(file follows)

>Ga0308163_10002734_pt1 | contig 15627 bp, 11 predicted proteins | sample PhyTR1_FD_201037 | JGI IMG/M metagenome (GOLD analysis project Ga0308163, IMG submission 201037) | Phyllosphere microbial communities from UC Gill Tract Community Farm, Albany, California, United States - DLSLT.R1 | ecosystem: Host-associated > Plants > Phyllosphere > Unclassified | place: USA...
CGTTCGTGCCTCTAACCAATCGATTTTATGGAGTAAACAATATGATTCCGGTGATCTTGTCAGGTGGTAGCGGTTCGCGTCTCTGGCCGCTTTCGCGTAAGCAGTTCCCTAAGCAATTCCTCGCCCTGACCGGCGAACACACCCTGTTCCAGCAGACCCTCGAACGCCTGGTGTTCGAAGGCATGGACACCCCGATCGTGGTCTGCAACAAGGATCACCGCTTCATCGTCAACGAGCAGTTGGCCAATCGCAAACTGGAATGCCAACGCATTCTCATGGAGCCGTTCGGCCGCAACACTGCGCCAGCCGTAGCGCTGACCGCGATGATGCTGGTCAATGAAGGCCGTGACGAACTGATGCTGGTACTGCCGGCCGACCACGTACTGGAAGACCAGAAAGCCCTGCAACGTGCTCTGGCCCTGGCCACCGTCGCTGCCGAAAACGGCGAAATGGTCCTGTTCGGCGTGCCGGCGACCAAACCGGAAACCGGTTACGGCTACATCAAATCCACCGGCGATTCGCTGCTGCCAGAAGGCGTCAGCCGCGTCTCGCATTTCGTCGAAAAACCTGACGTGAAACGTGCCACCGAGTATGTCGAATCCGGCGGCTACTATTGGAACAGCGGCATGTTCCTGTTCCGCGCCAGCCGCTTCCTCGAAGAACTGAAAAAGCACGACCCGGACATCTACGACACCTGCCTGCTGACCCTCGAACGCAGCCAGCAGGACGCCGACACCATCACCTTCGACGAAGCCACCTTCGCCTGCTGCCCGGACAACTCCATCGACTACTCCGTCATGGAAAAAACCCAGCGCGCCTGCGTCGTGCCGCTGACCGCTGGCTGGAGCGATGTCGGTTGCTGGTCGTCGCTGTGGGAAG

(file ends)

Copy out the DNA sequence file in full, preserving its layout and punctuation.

>Ga0308163_10002734_pt1 | contig 15627 bp, 11 predicted proteins | sample PhyTR1_FD_201037 | JGI IMG/M metagenome (GOLD analysis project Ga0308163, IMG submission 201037) | Phyllosphere microbial communities from UC Gill Tract Community Farm, Albany, California, United States - DLSLT.R1 | ecosystem: Host-associated > Plants > Phyllosphere > Unclassified | place: USA...
CGTTCGTGCCTCTAACCAATCGATTTTATGGAGTAAACAATATGATTCCGGTGATCTTGTCAGGTGGTAGCGGTTCGCGTCTCTGGCCGCTTTCGCGTAAGCAGTTCCCTAAGCAATTCCTCGCCCTGACCGGCGAACACACCCTGTTCCAGCAGACCCTCGAACGCCTGGTGTTCGAAGGCATGGACACCCCGATCGTGGTCTGCAACAAGGATCACCGCTTCATCGTCAACGAGCAGTTGGCCAATCGCAAACTGGAATGCCAACGCATTCTCATGGAGCCGTTCGGCCGCAACACTGCGCCAGCCGTAGCGCTGACCGCGATGATGCTGGTCAATGAAGGCCGTGACGAACTGATGCTGGTACTGCCGGCCGACCACGTACTGGAAGACCAGAAAGCCCTGCAACGTGCTCTGGCCCTGGCCACCGTCGCTGCCGAAAACGGCGAAATGGTCCTGTTCGGCGTGCCGGCGACCAAACCGGAAACCGGTTACGGCTACATCAAATCCACCGGCGATTCGCTGCTGCCAGAAGGCGTCAGCCGCGTCTCGCATTTCGTCGAAAAACCTGACGTGAAACGTGCCACCGAGTATGTCGAATCCGGCGGCTACTATTGGAACAGCGGCATGTTCCTGTTCCGCGCCAGCCGCTTCCTCGAAGAACTGAAAAAGCACGACCCGGACATCTACGACACCTGCCTGCTGACCCTCGAACGCAGCCAGCAGGACGCCGACACCATCACCTTCGACGAAGCCACCTTCGCCTGCTGCCCGGACAACTCCATCGACTACTCCGTCATGGAAAAAACCCAGCGCGCCTGCGTCGTGCCGCTGACCGCTGGCTGGAGCGATGTCGGTTGCTGGTCGTCGCTGTGGGAAG